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Samsung shows off 5.5-inch 4K AMOLED panel prototype for VR

Samsung shows off 5.5-inch 4K AMOLED panel prototype for VR
Samsung shows off 5.5-inch 4K AMOLED panel prototype for VR
The manufacturer revealed at Display Week in San Francisco a prototype AMOLED panel that promises ideal colors and reduced soreness in the eyes for virtual reality applications.

According to Samsung, the panel is an early prototype that will not make it onto smartphones anytime soon. Thus, any rumors of this 5.5-inch 4K UHD (3840 x 2160) panel appearing on the next Galaxy Note smartphone are automatically put to rest. The panel is instead intended for VR applications with its dense 806 PPI, 350 nit brightness, and high sRGB coverage of 97 percent.

Samsung credits the prototype to its new Bio Blue technology, which significantly reduces the number of components necessary in the panel responsible for reproducing Blue light from approximately one-third of the surface (or 32 percent) to just 6 percent. This should apparently reduce strain on the eyes according to the manufacturer, which is currently an issue in VR headsets. Unfortunately, Samsung gave no other details about the panel such as its refresh rate or response times. Samsung's current cooperation with Oculus means that a future Oculus Rift headset sporting the new panel is in the realm of possibility.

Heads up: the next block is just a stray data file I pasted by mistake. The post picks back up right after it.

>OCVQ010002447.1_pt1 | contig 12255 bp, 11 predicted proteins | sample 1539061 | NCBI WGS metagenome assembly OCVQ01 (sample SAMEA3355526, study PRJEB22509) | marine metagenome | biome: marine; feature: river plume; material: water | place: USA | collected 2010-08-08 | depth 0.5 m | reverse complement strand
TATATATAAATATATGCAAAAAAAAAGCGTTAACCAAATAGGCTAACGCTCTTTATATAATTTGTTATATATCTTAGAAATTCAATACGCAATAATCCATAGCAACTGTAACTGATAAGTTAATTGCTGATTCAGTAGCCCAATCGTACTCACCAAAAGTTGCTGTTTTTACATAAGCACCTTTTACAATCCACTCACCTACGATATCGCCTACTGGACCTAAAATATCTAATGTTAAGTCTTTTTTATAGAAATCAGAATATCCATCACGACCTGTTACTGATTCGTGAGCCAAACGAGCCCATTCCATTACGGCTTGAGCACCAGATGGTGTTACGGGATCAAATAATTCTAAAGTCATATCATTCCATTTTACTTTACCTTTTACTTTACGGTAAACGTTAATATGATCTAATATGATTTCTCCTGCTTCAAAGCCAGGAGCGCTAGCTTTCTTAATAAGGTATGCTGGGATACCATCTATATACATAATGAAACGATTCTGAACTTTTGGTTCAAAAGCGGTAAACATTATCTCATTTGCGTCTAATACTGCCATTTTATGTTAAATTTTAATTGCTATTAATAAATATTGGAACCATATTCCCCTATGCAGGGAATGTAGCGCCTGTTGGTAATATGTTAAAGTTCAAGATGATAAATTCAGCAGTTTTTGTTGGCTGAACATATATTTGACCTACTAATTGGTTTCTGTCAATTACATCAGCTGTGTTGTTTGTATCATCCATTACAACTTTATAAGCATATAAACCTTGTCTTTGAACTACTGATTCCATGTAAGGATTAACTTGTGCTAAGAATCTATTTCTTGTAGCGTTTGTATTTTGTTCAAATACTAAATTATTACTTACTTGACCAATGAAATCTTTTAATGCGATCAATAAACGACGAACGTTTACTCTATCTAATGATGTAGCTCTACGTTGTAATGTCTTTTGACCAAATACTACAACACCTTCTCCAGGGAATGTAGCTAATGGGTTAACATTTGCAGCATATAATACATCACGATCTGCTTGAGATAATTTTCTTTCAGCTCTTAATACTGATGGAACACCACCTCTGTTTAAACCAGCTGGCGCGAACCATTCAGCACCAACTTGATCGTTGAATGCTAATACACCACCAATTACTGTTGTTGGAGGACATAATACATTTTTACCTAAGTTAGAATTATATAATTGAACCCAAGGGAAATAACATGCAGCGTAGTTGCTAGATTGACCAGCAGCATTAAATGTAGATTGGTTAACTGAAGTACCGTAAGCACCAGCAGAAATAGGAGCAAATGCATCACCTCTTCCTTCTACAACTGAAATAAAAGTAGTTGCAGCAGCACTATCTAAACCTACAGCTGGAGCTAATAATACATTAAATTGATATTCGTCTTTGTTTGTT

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Source(s)

uploadvr.com/samsung-showcases-4k-uhd-display-vr/

via: http://www.heise.de/newsticker/meldung/Display-Week-Samsung-zeigt-4K-Smartphone-Display-3221489.html

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> Notebook / Laptop Reviews and News > News > News Archive > Newsarchive 2016 06 > Samsung shows off 5.5-inch 4K AMOLED panel prototype for VR
Alexander Fagot/ Allen Ngo, 2016-06- 1 (Update: 2016-06-17)
Allen Ngo
Allen Ngo - US Editor in Chief
After graduating with a B.S. in environmental hydrodynamics from the University of California, I studied reactor physics to become licensed by the U.S. NRC to operate nuclear reactors. There's a striking level of appreciation you gain for everyday consumer electronics after working with modern nuclear reactivity systems astonishingly powered by computers from the 80s. When I'm not managing day-to-day activities and US review articles on Notebookcheck, you can catch me following the eSports scene and the latest gaming news.